Untold Stories and Newly Told Tales

By Jessica Phan

Donna Mohamed’s mother’s family arrived to Chicago, Illinois with $10 to their name after relocating from California in 1984. Before then, they had been in the Philippines during an attempt to escape Viet Nam after the war. Donna’s mother, a child of a Vietnamese woman and an American soldier through the Viet Nam War, carries a Vietnamese skin complexion with Caucasian features.

When Ronald Reagan passed the American Homecoming Act, which allowed children of American soldiers to enter the United States, Donna’s grandmother and mother, a child at the time, rushed to get their paperwork completed. When it was their turn to finally be interviewed, they were called into the immigration office and interrogated in separate rooms. “They would interrogate my mother and try to get her to say that that’s not her mom because a lot of people would kidnap AmeriAsians; that was their golden ticket,” Donna explained. “But she was persistent and said ‘no, that’s my mom.’” Finally, after two years, her mother and grandmother were able to come the United States, first arriving in the Philippines, and then to California. In 2018, Donna’s family learned that the American soldier, her grandfather, was a spy during the war.

Malcolm R. Jackson, Donna’s maternal grandfather

The oldest of five children, Donna Mohamed, maiden name Nguyen, was born in Chicago in 1987. Donna developed her work ethic at a very young age. Instead of doing conventional household chores like washing the dishes or taking out the trash, Donna helped her mother at the nail salon when she was done with her school work. At five years old, she helped her mother at the nail salon folding towels, and at seven she began removing nail polish. “I always wanted to please my mom, I wanted her to love me and I noticed there was a trend. Mom was happiest with me when I worked hard so I worked a lot,” Donna stated. Now, when her children asks her what she did for fun as a child, Donna excitedly and proudly shares that she worked and she loved it.

Growing up in a nail salon, the greatest issue for Donna and her family was the treatment, judgment and stereotype of service industry workers. Donna recalled a time when she was only 12-years-old doing pedicures (but you have to say you’re 15 and in school to get your license). “A lady was talking to her friend, looking down at me, and said ‘I don’t know how they can do this, my husband would never let me do this.’ I remember going into the bathroom and just crying.”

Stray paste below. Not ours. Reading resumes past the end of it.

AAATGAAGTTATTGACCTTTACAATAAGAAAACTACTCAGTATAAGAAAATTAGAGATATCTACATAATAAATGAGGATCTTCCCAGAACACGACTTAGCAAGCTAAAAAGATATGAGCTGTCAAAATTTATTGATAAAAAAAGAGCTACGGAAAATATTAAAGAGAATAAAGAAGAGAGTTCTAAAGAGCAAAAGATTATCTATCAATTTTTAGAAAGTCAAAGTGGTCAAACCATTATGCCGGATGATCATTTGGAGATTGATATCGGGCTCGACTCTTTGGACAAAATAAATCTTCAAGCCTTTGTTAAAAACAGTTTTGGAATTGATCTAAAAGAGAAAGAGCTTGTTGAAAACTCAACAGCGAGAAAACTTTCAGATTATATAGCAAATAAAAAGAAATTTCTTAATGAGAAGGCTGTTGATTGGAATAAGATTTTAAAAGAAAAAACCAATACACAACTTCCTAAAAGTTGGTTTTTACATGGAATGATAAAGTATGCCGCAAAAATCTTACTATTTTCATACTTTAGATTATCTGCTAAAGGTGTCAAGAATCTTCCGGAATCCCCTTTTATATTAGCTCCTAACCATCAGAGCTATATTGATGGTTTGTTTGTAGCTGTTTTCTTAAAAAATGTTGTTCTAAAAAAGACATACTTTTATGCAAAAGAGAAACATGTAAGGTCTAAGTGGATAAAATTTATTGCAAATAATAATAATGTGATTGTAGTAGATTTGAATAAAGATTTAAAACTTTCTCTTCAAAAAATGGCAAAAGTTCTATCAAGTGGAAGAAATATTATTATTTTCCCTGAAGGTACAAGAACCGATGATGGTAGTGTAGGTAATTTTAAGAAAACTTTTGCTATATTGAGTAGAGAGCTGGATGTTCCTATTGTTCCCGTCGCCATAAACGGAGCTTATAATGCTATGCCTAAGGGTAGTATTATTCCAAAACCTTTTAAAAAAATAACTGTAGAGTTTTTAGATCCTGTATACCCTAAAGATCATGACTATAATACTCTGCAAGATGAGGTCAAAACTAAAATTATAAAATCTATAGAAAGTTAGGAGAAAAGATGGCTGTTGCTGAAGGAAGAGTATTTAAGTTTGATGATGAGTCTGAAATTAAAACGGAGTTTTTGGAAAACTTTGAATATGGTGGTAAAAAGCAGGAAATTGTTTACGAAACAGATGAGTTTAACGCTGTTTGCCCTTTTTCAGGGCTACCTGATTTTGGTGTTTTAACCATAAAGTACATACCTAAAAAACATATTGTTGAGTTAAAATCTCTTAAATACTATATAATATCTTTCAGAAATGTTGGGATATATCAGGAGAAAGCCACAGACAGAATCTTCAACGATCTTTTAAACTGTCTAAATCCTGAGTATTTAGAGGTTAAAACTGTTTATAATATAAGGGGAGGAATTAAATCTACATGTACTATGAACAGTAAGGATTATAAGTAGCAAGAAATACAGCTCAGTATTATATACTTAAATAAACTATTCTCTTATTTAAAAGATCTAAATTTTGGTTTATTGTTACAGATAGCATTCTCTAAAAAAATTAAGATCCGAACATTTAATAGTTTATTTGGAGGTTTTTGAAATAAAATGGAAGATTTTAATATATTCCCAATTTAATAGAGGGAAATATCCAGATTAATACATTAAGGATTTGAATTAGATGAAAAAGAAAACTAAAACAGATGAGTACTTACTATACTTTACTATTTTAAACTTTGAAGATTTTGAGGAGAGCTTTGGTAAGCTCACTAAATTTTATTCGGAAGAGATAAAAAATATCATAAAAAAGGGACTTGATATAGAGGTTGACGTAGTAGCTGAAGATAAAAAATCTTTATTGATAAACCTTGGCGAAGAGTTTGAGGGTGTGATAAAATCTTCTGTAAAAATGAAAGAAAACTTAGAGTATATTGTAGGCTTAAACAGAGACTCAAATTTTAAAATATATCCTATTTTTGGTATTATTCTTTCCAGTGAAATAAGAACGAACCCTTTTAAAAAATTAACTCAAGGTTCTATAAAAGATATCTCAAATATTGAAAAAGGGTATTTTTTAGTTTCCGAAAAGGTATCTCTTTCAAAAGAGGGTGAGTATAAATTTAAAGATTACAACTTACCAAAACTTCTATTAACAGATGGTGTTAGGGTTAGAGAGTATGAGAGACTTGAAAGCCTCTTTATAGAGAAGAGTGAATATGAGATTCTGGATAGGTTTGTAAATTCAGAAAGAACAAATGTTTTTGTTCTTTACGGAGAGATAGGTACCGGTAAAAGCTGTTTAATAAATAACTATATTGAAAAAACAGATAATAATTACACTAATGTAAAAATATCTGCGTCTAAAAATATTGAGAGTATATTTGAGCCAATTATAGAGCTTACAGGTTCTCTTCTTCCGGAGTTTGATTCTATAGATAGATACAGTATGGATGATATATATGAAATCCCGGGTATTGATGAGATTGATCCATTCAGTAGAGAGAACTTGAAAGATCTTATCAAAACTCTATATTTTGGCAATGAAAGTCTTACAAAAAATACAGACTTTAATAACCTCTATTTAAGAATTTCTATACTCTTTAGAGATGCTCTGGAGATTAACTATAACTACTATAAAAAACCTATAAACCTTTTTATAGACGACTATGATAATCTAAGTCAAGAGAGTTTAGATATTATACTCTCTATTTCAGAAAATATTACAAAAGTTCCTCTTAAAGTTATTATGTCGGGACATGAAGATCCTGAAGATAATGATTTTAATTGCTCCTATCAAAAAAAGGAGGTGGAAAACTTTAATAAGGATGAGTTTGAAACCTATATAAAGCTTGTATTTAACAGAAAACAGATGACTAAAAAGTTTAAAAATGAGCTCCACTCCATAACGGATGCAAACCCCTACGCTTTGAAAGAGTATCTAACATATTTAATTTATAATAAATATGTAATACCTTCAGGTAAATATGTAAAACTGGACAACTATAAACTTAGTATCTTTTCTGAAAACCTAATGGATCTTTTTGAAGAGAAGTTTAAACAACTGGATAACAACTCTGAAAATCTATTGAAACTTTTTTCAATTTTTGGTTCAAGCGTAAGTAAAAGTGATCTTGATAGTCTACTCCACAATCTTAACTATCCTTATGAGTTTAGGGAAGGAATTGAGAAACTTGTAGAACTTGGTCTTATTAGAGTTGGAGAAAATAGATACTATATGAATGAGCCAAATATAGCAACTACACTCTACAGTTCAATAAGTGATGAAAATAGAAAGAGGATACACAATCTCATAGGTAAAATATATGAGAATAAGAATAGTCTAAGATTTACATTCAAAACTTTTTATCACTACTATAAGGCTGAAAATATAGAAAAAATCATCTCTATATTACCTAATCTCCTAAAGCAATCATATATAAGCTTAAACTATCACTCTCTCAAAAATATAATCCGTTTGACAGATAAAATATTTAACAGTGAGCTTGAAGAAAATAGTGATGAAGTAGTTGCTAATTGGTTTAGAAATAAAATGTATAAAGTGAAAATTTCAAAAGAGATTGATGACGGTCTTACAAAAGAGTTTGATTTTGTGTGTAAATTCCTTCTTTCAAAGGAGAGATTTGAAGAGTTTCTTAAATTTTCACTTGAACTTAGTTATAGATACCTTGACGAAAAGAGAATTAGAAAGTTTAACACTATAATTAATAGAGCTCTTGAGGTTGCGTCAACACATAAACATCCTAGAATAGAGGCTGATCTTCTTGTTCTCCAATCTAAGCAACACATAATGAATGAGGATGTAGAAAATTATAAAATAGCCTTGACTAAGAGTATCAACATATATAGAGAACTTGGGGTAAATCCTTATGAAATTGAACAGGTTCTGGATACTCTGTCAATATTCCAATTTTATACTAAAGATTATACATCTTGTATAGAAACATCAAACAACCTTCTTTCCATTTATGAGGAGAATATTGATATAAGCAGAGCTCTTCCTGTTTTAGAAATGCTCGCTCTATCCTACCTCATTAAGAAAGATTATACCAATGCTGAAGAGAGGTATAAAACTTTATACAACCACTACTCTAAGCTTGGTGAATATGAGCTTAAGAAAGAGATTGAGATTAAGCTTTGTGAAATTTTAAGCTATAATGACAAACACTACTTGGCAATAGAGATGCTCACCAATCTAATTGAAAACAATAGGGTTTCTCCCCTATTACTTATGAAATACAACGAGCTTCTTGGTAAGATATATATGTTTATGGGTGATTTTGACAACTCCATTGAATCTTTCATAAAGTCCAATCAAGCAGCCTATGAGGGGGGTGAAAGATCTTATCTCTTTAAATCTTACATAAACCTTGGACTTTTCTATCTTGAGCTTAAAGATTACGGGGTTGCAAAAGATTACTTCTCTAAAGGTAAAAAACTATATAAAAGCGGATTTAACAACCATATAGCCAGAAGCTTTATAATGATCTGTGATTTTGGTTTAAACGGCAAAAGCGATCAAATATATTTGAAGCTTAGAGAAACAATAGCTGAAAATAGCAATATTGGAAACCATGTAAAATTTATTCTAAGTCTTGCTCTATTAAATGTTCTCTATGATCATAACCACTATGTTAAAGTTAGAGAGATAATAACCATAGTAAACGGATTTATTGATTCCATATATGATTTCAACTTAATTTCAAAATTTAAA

At 18-years-old, Donna opened her own salon. Inspired by the stories and experiences she inherited from her mother and growing up in a salon, Donna made it her mission to give the world a different perspective on this industry.

Donna (top row center), her mother (second row center), and her siblings

“I think that there are benefits to being in the salon industry, but unless you’re super confident, it’s also very vulnerable to be in this industry… So I started writing about being in service and I think it’ll be fun to give voice to this world because it takes a lot to sit down, like by someone’s feet, and clean it.”

These experiences have shaped Donna to be the business owner that she is today. As a salon owner, Donna’s priority is her workers. In discussing today’s political climate, Donna expresses that she is an advocate for her workers and that she will protect them first. “A lot of women walk through those doors and check their humanity at the door. The way they talk to Asian Americans, to immigrants, can be so disgusting, and I’m so glad that I can be an advocate for my coworkers so I make it clear to my clientele that my coworkers come first… I will real quick reject your ass!”

At the salon, women come in and talk about their problems and for a moment, no one cares about politics or debates about the issues in the world. Donna explains that women come in to relax, destress and talk about their problems; the conversations are mostly about family, raising kids, and cheating men. In a small, charming salon in Chicago, women gather at Donna’s salon to unwind and empower themselves through the support of one another.

“I feel like politics is so divisive. It forces people to think that there are only these many options.” Donna expresses that while she recognizes there are global political issues, she wants to focus on the local and personal level, helping people through her work as a business owner and storyteller. “My husband is more politically involved and we talk, we go back and forth, but I prefer to be in bliss because you don’t feel like you have a presence there, you’re not visible,” she explains, referring to the world of politics.

Donna and her husband

Instead, Donna is writing to examine her family history and to ensure her family’s story continues to live on. Donna has written a book about the extraordinary women in her life, dating back to her great grandmother, who was part Chinese. Donna is now writing short stories and Vietnamese folktales for children. When asked how growing up as a Vietnamese American shaped her as a person today, Donna stated, “I love being Vietnamese. I wouldn’t change anything.”

Donna is a wife and mother of three beautiful children. With a multicultural family, Donna hopes to instill strong, cultural values in all her children by sharing her folktales, stories and experiences with them.

Donna’s children: Esmee, Juliette and Nahiba (not pictured)